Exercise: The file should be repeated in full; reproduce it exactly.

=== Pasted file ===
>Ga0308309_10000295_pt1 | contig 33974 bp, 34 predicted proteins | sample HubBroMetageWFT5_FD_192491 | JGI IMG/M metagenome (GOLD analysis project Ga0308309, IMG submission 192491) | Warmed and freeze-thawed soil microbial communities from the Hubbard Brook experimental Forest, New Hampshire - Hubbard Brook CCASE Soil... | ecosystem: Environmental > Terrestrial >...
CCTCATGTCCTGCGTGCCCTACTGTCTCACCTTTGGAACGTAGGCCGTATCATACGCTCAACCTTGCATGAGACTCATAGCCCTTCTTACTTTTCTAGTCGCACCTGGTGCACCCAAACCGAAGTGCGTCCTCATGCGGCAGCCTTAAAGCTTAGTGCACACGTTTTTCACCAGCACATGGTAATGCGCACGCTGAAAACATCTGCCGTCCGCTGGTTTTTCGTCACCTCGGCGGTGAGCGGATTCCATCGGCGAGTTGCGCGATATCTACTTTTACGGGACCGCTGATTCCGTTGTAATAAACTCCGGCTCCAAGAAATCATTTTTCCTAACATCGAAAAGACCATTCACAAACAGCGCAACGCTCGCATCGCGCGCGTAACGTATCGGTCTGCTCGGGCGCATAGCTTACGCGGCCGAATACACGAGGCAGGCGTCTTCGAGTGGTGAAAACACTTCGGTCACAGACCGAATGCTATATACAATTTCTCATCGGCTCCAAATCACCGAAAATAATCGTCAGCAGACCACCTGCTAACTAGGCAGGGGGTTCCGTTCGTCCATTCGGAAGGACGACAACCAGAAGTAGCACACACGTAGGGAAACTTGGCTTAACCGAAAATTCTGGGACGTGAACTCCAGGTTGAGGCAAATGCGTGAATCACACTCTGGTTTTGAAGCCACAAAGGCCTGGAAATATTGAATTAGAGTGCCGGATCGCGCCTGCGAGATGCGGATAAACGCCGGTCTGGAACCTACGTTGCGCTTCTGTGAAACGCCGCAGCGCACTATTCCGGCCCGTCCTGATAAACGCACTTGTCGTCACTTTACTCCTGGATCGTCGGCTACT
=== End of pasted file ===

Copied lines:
>Ga0308309_10000295_pt1 | contig 33974 bp, 34 predicted proteins | sample HubBroMetageWFT5_FD_192491 | JGI IMG/M metagenome (GOLD analysis project Ga0308309, IMG submission 192491) | Warmed and freeze-thawed soil microbial communities from the Hubbard Brook experimental Forest, New Hampshire - Hubbard Brook CCASE Soil... | ecosystem: Environmental > Terrestrial >...
CCTCATGTCCTGCGTGCCCTACTGTCTCACCTTTGGAACGTAGGCCGTATCATACGCTCAACCTTGCATGAGACTCATAGCCCTTCTTACTTTTCTAGTCGCACCTGGTGCACCCAAACCGAAGTGCGTCCTCATGCGGCAGCCTTAAAGCTTAGTGCACACGTTTTTCACCAGCACATGGTAATGCGCACGCTGAAAACATCTGCCGTCCGCTGGTTTTTCGTCACCTCGGCGGTGAGCGGATTCCATCGGCGAGTTGCGCGATATCTACTTTTACGGGACCGCTGATTCCGTTGTAATAAACTCCGGCTCCAAGAAATCATTTTTCCTAACATCGAAAAGACCATTCACAAACAGCGCAACGCTCGCATCGCGCGCGTAACGTATCGGTCTGCTCGGGCGCATAGCTTACGCGGCCGAATACACGAGGCAGGCGTCTTCGAGTGGTGAAAACACTTCGGTCACAGACCGAATGCTATATACAATTTCTCATCGGCTCCAAATCACCGAAAATAATCGTCAGCAGACCACCTGCTAACTAGGCAGGGGGTTCCGTTCGTCCATTCGGAAGGACGACAACCAGAAGTAGCACACACGTAGGGAAACTTGGCTTAACCGAAAATTCTGGGACGTGAACTCCAGGTTGAGGCAAATGCGTGAATCACACTCTGGTTTTGAAGCCACAAAGGCCTGGAAATATTGAATTAGAGTGCCGGATCGCGCCTGCGAGATGCGGATAAACGCCGGTCTGGAACCTACGTTGCGCTTCTGTGAAACGCCGCAGCGCACTATTCCGGCCCGTCCTGATAAACGCACTTGTCGTCACTTTACTCCTGGATCGTCGGCTACT